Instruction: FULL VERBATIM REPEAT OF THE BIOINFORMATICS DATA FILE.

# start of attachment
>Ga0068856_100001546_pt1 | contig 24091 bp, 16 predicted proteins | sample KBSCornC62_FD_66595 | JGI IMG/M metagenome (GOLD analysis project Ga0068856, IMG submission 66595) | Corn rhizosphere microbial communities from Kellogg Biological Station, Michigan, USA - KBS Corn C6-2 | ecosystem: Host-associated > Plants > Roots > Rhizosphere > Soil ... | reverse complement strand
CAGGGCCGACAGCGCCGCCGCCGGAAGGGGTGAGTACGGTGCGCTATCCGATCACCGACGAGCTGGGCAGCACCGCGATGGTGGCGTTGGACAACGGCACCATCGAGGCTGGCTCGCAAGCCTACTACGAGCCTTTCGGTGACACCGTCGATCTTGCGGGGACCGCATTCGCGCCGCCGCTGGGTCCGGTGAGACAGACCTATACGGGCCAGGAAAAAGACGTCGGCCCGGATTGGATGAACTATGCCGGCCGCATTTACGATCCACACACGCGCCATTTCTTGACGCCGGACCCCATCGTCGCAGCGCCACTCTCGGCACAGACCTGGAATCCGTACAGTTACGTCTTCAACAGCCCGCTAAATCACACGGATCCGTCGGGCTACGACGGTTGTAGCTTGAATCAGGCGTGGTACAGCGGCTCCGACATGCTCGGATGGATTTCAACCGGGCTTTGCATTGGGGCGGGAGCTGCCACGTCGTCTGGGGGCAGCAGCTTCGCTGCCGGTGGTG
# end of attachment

>Ga0068856_100001546_pt1 | contig 24091 bp, 16 predicted proteins | sample KBSCornC62_FD_66595 | JGI IMG/M metagenome (GOLD analysis project Ga0068856, IMG submission 66595) | Corn rhizosphere microbial communities from Kellogg Biological Station, Michigan, USA - KBS Corn C6-2 | ecosystem: Host-associated > Plants > Roots > Rhizosphere > Soil ... | reverse complement strand
CAGGGCCGACAGCGCCGCCGCCGGAAGGGGTGAGTACGGTGCGCTATCCGATCACCGACGAGCTGGGCAGCACCGCGATGGTGGCGTTGGACAACGGCACCATCGAGGCTGGCTCGCAAGCCTACTACGAGCCTTTCGGTGACACCGTCGATCTTGCGGGGACCGCATTCGCGCCGCCGCTGGGTCCGGTGAGACAGACCTATACGGGCCAGGAAAAAGACGTCGGCCCGGATTGGATGAACTATGCCGGCCGCATTTACGATCCACACACGCGCCATTTCTTGACGCCGGACCCCATCGTCGCAGCGCCACTCTCGGCACAGACCTGGAATCCGTACAGTTACGTCTTCAACAGCCCGCTAAATCACACGGATCCGTCGGGCTACGACGGTTGTAGCTTGAATCAGGCGTGGTACAGCGGCTCCGACATGCTCGGATGGATTTCAACCGGGCTTTGCATTGGGGCGGGAGCTGCCACGTCGTCTGGGGGCAGCAGCTTCGCTGCCGGTGGTG